The 2013 Aviation Summit, held on Thursday, March 28 at the U.S. Chamber of Commerce, showcased the critical contributions the U.S. aerospace and airline industries make to the U.S. economy, while highlighting policy issues that must be addressed if these industries are to remain globally competitive. This matters because, as ITIF explains in Fifty Ways to Leave Your Competitiveness Woes Behind: A National Traded Sector Competitiveness Strategy, the health of U.S. traded sector enterprises in industries such as aerospace, automobiles, and airlines—all far more exposed to global competition than local-serving firms and industries—simply can’t be taken for granted. For example, while we can know there will be a certain number of jobs in domestic-serving industries like grocery retail based solely on local demand, we can’t be certain there will be aviation industry jobs in the United States, since this depends on the United States winning in global competition in this industry.
Boeing CEO James McNerney, who gave the keynote address, emphasized the vital importance of the U.S. aerospace industry to America’s economy, noting that it contributes $325 billion annually to U.S. GDP while also contributing $86 billion in export sales. In fact, in 2011, the industry generated a positive trade balance of $47 billion (the largest trade surplus of any U.S. manufacturing industry), a result of exporting 49 percent of all aerospace production. McNerney remarked that the Obama Administration’s recent completion of trade deals with Colombia, Panama, and Korea and its negotiation of new trade deals in the Trans-Pacific Partnership (TPP) and the Transatlantic Trade and Investment Partnership (T-TIP) are poised to open important new markets for U.S. manufacturers. He also pointed to the vital role the U.S. Export-Import Bank (Ex-Im Bank) plays in supporting American exporters, saying that, “I think if you stop doing it [offering export credit], it would, in effect, be to unilaterally disarm because most other countries provide support for their manufacturers and there are treaties that guide the behavior and guide the kind of practices and business practices and interest rates that can be used.”
Here, McNerney pointed to the increasingly competitive global aerospace industry, explaining that competition from Airbus remains stiff and that soon “the Chinese will be competitors in large commercial airplanes,” as well. He noted that “Boeing’s strategy must be to win by innovation” and that “this needs to be the strategy for [all] technologically advanced countries.”
However, McNerney, in addition to other speakers including FedEx CEO Fred Smith and United CEO Jeff Smisek, raised a number of policy concerns—including underinvestment in infrastructure, burdensome regulations, a globally uncompetitive tax system, and faltering education and immigration systems—as key threats to these industries’ continued competitiveness.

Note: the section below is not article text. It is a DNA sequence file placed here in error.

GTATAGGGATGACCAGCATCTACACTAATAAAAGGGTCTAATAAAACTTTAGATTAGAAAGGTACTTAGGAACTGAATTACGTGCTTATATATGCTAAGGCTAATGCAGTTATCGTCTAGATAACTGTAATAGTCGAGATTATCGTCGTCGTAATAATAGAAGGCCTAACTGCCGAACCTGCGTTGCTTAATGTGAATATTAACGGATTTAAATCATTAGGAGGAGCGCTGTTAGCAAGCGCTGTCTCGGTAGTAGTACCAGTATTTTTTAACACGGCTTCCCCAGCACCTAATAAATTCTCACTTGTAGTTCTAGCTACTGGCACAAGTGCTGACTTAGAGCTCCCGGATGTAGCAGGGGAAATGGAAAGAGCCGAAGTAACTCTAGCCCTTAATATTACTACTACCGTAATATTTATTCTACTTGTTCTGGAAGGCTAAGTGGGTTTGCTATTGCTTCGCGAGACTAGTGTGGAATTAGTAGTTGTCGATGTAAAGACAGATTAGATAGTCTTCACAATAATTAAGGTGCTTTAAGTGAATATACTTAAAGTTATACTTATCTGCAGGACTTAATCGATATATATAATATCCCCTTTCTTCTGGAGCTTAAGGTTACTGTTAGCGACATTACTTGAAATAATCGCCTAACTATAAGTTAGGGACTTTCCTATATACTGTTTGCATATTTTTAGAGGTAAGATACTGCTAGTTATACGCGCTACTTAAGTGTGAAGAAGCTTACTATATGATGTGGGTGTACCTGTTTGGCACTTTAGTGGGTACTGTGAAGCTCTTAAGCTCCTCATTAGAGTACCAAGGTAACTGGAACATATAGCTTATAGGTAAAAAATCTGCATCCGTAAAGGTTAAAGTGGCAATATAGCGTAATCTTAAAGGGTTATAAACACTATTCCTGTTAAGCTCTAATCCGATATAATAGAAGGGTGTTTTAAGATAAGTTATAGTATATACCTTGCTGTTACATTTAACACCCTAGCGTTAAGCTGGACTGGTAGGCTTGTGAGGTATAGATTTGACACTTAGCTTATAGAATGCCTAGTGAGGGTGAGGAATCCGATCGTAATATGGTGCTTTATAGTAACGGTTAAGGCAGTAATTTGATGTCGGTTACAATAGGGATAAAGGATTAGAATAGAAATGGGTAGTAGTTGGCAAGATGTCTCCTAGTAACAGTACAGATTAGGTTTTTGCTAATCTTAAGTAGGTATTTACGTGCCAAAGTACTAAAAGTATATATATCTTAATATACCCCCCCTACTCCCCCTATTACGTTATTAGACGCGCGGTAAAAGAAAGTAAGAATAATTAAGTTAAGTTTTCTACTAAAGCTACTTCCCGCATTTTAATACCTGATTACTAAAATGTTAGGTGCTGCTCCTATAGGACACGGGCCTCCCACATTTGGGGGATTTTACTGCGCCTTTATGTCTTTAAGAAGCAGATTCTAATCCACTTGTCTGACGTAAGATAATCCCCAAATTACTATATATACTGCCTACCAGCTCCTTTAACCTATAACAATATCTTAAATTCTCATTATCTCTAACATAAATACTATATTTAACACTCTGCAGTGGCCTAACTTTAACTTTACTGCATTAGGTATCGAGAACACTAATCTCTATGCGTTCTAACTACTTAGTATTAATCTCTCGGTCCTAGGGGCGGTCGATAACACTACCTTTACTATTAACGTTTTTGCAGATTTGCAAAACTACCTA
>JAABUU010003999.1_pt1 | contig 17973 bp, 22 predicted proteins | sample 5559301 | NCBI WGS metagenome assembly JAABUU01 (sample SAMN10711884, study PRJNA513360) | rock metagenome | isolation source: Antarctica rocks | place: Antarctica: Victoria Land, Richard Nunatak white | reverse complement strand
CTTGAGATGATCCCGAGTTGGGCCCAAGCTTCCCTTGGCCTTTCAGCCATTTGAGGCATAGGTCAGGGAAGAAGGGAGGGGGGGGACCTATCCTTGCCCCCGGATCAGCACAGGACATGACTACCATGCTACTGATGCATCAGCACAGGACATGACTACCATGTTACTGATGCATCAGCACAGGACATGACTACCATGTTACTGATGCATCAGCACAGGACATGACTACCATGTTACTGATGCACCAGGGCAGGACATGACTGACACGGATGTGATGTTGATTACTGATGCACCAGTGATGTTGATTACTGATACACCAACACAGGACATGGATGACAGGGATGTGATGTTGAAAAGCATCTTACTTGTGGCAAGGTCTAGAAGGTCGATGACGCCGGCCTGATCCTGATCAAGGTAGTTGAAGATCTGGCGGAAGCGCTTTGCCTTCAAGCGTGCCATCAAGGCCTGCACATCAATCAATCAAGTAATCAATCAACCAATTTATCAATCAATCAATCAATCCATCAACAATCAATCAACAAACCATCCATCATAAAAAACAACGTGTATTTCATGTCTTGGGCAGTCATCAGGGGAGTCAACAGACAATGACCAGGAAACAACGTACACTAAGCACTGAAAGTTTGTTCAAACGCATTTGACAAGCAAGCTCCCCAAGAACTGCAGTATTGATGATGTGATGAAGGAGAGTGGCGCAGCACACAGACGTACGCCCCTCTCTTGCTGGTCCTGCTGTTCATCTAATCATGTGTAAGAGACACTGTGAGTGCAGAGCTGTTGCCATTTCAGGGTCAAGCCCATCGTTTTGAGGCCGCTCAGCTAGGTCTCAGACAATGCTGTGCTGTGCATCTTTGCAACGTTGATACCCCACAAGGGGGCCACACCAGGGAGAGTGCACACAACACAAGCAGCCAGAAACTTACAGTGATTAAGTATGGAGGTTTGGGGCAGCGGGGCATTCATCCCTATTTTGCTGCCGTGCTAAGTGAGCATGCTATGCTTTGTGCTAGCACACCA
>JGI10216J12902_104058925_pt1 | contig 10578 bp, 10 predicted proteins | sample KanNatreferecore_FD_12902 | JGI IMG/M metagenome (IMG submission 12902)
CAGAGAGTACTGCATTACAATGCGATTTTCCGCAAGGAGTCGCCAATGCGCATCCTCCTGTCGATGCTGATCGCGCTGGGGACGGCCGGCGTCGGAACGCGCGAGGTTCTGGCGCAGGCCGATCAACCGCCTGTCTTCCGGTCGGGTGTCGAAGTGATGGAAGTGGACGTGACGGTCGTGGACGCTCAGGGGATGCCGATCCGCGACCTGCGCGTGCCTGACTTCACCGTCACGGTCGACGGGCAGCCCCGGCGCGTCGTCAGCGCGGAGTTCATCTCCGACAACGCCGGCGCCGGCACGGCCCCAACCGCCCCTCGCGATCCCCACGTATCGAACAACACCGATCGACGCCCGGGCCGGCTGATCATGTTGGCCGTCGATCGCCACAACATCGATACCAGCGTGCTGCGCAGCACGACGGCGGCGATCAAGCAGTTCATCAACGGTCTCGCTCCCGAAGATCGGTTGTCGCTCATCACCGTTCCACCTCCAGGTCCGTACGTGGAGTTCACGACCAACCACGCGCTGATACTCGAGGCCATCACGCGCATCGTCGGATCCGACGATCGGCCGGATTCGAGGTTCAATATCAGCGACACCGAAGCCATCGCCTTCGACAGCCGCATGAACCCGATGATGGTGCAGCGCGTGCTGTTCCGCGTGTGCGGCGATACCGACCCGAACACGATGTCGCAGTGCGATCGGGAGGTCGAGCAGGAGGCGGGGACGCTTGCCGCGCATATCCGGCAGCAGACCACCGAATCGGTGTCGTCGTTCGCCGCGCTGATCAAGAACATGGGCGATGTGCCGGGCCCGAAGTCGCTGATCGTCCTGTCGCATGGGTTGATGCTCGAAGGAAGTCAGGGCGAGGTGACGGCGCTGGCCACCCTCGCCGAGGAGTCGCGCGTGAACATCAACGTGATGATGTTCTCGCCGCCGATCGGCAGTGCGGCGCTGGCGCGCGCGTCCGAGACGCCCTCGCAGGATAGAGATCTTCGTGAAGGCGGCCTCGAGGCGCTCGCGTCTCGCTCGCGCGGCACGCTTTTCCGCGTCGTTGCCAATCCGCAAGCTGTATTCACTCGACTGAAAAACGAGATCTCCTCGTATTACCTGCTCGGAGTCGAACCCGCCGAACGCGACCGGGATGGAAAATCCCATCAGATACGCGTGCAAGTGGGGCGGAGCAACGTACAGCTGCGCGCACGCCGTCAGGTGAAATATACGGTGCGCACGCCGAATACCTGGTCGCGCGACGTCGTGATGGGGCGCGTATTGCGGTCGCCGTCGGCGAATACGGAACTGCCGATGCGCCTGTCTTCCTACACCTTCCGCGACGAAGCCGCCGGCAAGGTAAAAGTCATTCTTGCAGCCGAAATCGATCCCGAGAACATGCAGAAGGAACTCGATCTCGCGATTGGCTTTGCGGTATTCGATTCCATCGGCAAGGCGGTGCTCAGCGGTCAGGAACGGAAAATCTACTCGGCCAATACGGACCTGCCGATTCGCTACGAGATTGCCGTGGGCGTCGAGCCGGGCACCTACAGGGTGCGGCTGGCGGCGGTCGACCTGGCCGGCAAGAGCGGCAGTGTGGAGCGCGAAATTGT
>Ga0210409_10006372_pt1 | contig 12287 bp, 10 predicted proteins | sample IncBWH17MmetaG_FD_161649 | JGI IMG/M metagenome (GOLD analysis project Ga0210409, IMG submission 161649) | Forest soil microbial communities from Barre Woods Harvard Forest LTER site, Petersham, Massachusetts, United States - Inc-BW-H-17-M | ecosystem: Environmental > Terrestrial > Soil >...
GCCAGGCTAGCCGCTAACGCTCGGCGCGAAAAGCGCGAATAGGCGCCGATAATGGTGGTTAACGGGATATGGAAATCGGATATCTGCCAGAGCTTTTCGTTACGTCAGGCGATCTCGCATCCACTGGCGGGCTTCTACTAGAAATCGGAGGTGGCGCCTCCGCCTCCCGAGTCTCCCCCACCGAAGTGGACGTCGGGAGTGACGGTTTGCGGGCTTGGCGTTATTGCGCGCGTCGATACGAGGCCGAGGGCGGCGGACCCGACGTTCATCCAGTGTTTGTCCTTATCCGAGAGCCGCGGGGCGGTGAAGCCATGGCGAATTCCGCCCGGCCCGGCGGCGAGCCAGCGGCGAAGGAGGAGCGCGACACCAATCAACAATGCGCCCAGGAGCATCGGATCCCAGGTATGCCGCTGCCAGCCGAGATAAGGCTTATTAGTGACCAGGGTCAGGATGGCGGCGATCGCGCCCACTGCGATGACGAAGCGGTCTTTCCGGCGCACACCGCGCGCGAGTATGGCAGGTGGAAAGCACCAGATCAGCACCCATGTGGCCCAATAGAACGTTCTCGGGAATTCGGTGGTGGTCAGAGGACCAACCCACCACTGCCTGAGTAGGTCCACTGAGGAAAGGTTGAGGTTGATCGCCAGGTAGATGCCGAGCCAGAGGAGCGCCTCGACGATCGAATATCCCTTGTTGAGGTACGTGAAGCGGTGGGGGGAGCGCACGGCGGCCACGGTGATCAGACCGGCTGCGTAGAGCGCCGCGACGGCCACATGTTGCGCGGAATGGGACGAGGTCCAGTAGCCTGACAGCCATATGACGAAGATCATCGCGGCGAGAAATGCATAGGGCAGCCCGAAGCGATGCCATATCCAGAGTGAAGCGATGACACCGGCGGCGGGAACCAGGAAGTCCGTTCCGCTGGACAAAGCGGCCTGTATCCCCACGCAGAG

FedEx CEO Fred Smith noted that, in the 1960s, the United States annually invested about 4 to 5 percent of GDP in infrastructure, a rate that has fallen to approximately 1 percent today (making this generation of Americans the first poised to leave a degraded infrastructure to their children). This underinvestment in infrastructure is particularly acute in the slow-arriving Next Generation Air Transportation System (NextGen). As United’s Smisek added, “There’s better way-finding in a Honda Accord,” than in the U.S. air traffic control system. Smisek estimated that a modern air traffic control system could reduce U.S. airlines’ annual fuel consumption by 10 percent (in United’s case alone more than 400 million barrels of oil annually) while generating tremendous efficiencies and convenience for travelers. Several panelists also noted that if the United States does not soon get serious about implementing NextGen, it runs the risk of being leapfrogged by China, which is largely starting from scratch in its implementation of a modern air traffic control system.
Each of the CEOs also argued that the United States must get its tax and fiscal policy in order. Smith noted that the United States was the last major economy to use a worldwide as opposed to a territorial tax system, while Smisek noted that U.S. airlines incur seventeen taxes and fees (before income tax), which account for 20 percent of the cost of a domestic ticket and raise the cumulative ticket prices paid by U.S. airline passengers by some $19 billion per year. Smisek joined other speakers in calling for U.S. policymakers to collaborate with industry in developing a national airline policy, noting that the U.S. airline industry, “is competing on a global scale, and there are some governments that are far more enlightened than the United States’ [about how to optimally support the competitiveness of a country’s aviation industry] and we are losing that race.”